A Tarte Tatin Kind of Day



Valentine’s Day, y’all! It’s drizzly and
windy, but soon to be 54 degrees! Compared to the weather reports I am getting from the Midwest,
the weather here is darn near perfect.

was great. Sunny, too! I decided one day of whining in Paris was  one too many,
so took my scratchy throat and stuffy head on the road.

lunch we went to a place that we had tried to go to all week, but it was always
jammed. This time we were ready, lurking
across the street, ready to pounce when the doors opened at noon. Le Comptoir is a tiny place. On week nights it’s one of the hardest
reservations to get in Paris —  the chef serves a fixed multi-course menu and it’s said to be great. No reservations for lunch, though, and you
take your chances getting in. The menu
is much simpler – lots of gorgeous looking salads, charcuterie plates, and

J had a green salad (just three tiny heads of romaine drizzled with vinaigrette) and a charcuterie
board – pig, pig, and more pig. Several
kinds of sausage, sliced, from a mosaic in pale pinks to a starker (and
stronger) dark red and white. A small
dish of crispy pork bits (not sure what they were) and a hunk of really
wonderful ham. Cornichons, pickled
onions. He was in hog heaven, in every way.


ordered the best brandade de morue I have ever eaten (and I eat it whenever I
get the chance.) Garlicky, smooth, and
full of cod, it was gratinéed and served in a small cast iron baking dish —
way more of the stuff than I could eat but oh boy, oh boy was it good! Came with the same salad J had, and good
bread – more rustic and wheatier than your average restaurant baguette.

– are you crazy? Who had room for
dessert? J had a stunning coffee
flavored crème brulée, perfect in every way, and I had a miniature tarte tatin
with vanilla ice cream, knowing full well that I’d be having tarte tatin again that
night after dinner (because it’s always what I order at the place we were going
to.) If you are expecting me to use good
judgment about what I eat, all I can tell you is that that was good judgment. Both were



plans to meet a friend at 6 for dinner at 8 we thought we’d better do some
walking in between. Walking plus
food? Great idea. We strolled over to the Bon Marché department
store and hit the Grand Epicerie. Kind
of like the food hall at Harrod’s, this is a giant grocery full of great
produce, cheeses galore, splendid meats and fishes, and all kinds of exotic
foods from around the world. We always
get a kick out of the US imports  – all the Old El Paso taco kits, Kettle Chips, cereal and peanut
butter. We confined our purchases to a
couple of packages of Winnie the Pooh pasta for the grandkids, a bottle of
pistachio oil, which I had run out of, some sea salt I like, a fresh jar of
powdered piment d’espelette, and a jar of confit de verveine that looked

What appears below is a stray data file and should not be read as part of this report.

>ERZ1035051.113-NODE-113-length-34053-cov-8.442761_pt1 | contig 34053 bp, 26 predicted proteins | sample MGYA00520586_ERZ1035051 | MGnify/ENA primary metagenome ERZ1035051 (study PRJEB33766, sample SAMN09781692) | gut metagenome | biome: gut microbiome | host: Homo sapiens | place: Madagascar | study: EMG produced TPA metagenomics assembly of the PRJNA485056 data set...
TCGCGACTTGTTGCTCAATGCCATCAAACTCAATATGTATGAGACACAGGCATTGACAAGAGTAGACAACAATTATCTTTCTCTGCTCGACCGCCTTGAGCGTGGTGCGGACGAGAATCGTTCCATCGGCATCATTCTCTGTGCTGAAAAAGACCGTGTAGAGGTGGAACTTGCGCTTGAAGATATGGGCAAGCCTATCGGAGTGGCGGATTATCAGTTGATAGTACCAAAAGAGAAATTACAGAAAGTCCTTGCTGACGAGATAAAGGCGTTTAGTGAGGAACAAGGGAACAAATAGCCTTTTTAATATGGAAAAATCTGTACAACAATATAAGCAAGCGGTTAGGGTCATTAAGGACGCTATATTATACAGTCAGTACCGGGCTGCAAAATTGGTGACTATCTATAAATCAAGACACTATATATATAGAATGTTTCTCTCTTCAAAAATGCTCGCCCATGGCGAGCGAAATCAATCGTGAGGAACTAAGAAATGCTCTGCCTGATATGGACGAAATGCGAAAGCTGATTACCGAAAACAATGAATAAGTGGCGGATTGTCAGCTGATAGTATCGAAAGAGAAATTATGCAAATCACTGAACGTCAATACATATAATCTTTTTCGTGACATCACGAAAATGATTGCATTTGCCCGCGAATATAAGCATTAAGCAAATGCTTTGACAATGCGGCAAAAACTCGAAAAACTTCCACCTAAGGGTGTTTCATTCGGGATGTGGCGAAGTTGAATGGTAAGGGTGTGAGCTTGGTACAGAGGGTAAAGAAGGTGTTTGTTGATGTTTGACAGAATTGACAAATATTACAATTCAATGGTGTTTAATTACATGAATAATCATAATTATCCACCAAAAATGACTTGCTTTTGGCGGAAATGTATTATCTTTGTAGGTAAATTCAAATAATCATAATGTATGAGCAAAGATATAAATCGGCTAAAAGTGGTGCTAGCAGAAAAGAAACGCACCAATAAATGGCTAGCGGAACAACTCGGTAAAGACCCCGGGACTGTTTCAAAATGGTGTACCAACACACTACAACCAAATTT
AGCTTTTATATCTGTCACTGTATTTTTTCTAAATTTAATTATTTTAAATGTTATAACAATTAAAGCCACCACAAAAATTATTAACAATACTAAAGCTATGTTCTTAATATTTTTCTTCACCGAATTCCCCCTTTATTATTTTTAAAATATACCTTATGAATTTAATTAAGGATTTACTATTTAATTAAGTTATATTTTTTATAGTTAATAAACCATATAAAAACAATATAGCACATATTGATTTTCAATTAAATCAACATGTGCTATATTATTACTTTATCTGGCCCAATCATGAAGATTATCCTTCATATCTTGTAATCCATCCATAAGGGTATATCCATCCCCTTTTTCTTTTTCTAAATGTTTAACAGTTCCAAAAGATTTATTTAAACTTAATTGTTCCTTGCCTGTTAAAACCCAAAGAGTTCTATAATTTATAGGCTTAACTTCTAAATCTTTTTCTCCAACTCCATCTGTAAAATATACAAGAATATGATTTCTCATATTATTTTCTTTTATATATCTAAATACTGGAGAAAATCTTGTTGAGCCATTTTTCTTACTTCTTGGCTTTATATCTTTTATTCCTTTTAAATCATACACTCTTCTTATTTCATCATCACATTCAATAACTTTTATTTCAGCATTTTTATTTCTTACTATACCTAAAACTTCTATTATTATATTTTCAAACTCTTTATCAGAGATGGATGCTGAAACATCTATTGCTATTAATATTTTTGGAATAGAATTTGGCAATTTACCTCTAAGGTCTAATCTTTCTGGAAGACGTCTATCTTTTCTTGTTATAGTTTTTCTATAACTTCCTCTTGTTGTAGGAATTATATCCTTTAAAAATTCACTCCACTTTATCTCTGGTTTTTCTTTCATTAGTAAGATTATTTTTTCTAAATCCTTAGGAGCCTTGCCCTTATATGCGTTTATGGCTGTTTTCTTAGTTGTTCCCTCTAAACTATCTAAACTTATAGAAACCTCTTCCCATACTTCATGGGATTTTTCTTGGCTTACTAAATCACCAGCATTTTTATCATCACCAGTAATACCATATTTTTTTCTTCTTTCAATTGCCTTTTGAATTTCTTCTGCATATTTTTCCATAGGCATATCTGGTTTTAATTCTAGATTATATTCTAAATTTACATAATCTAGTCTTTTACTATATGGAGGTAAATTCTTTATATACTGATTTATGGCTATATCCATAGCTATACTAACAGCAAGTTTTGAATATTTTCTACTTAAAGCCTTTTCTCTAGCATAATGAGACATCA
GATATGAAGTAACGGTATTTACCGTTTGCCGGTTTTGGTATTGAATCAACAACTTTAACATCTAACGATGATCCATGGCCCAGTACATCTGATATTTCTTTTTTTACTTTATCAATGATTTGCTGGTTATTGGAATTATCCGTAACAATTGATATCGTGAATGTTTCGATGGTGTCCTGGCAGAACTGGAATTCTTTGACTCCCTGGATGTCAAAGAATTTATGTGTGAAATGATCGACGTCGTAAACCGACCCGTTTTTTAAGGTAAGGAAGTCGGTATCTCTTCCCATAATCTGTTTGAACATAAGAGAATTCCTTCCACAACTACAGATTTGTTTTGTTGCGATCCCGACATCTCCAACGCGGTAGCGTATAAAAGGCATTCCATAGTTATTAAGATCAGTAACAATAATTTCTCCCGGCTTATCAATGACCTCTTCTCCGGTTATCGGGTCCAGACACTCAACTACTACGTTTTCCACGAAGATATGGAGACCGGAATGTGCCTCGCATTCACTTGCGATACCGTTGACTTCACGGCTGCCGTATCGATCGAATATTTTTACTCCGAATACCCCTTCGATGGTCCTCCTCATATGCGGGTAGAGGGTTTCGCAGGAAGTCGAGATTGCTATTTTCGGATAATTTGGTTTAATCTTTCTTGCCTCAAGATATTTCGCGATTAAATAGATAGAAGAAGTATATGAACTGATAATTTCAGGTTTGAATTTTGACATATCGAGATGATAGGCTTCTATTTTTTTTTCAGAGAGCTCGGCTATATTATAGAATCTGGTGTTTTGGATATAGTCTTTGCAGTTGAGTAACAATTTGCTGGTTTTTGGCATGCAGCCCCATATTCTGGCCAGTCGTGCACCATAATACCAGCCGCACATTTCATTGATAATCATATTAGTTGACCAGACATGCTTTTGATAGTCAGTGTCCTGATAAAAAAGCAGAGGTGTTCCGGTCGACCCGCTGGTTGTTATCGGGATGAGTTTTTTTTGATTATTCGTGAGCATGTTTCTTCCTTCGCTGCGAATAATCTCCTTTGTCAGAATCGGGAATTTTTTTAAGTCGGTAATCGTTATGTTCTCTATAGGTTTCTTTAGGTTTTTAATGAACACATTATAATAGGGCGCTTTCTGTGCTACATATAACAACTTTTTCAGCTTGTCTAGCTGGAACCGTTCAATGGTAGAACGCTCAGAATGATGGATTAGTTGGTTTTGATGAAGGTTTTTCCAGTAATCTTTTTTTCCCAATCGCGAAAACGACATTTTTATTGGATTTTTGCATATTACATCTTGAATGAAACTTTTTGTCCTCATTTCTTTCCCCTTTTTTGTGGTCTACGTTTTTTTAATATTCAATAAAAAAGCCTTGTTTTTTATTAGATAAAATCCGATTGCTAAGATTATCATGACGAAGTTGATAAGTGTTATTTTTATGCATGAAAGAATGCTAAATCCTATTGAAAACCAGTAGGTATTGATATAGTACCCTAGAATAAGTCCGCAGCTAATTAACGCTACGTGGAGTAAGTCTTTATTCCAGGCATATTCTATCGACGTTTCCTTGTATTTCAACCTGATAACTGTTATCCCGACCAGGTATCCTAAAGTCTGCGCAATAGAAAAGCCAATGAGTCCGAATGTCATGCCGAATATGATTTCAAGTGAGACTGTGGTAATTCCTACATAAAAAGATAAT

also bought a tarte tatin cookbook (do you notice a theme du jour?) It has the standard apple, which I already
have a favorite recipe for, thank you Patricia Wells, and other sweet
variations – apricot, pear, and the like. But it also has some that really intrigue me. Chocolate and banana? The photo looks luscious. And some savory versions that look kind of
like upside down pizzas. I have tried my
hand at savory tartes tatin before so I am primed to like the idea. Pear and Roquefort! Onion and raisin! Artichoke and anchovy! Endive, all caramelized and sweet with a hint
of curry! In my current kitchen-less
state I can only translate and drool.

at the hotel, napped and rested, we met our buddy at 6 and took a walk down to
the river. Hung out at the Pont de Arts
in the dusk and felt lucky.



Back to the
rue de Buci district for some aperitifs (warm enough to sit outside) and then
over to Allard for dinner.

is an old (old!) bistro. The NY Times
wrote it up a couple of years ago and now it’s always full of Americans when we
go, but we are Americans and so we don’t complain (much). The food is still great – classic bistro
fare. J and J had the canard aux olives for
2 -– a crispy roast duck smothered in green olives, and I do mean



I had a mâche and beet salad
(fresh and wonderful, with a creamy vinaigrette) and coquilles St. Jacques,



The scallops were fabulous. Fresh from the shell, roe still attached, sautéed in butter and



Some sautéed potatoes weren’t
so great but that was probably my fault. I should have shut up and taken the boiled potatoes that were supposed
to come with the scallops – they would have absorbed every last drop of
sauce. Tarte tatin for dessert, of
course, with a bowl of very cold crème fraîche — thick and rich and really the
perfect touch for the burnt sugar taste of the apples. One of my all time favorite desserts (can you

some good, strong coffee, and a slow walk home.

5 Comments Add yours

  1. Alanna says:

    Silly me, I just now realized that you’re writing LIVE from Paris!! Hope you’re having a wonderful time, I’m drooling again over the descriptions of food and place.


  2. Lydia says:

    Such fun to “share” in your Paris vacation. The food looks divine!


  3. Amy K says:

    This post warmed me on a very icy day here in New York! Mmm…I am now going to persuse recipes for coffee creme brulee…the one you ate looks amazing!


  4. I enjoy a lot following you on your Parisian journey. It feels as if I were there too! Enjoy enjoy! (but do you need this said? -))


  5. Yes, I am blogging in real time, Alanna. It’s fun — helps me think about what we’ve done so it doesn’t all rush by so fast.
    Thanks, Lydia. Divine it is!
    Hope you found a recipe, Amy. It’s worth making. We had orange creme brulee last night — it was great too.
    Fair enough, Bea. I always feel as though I am tagging along on your trips too!


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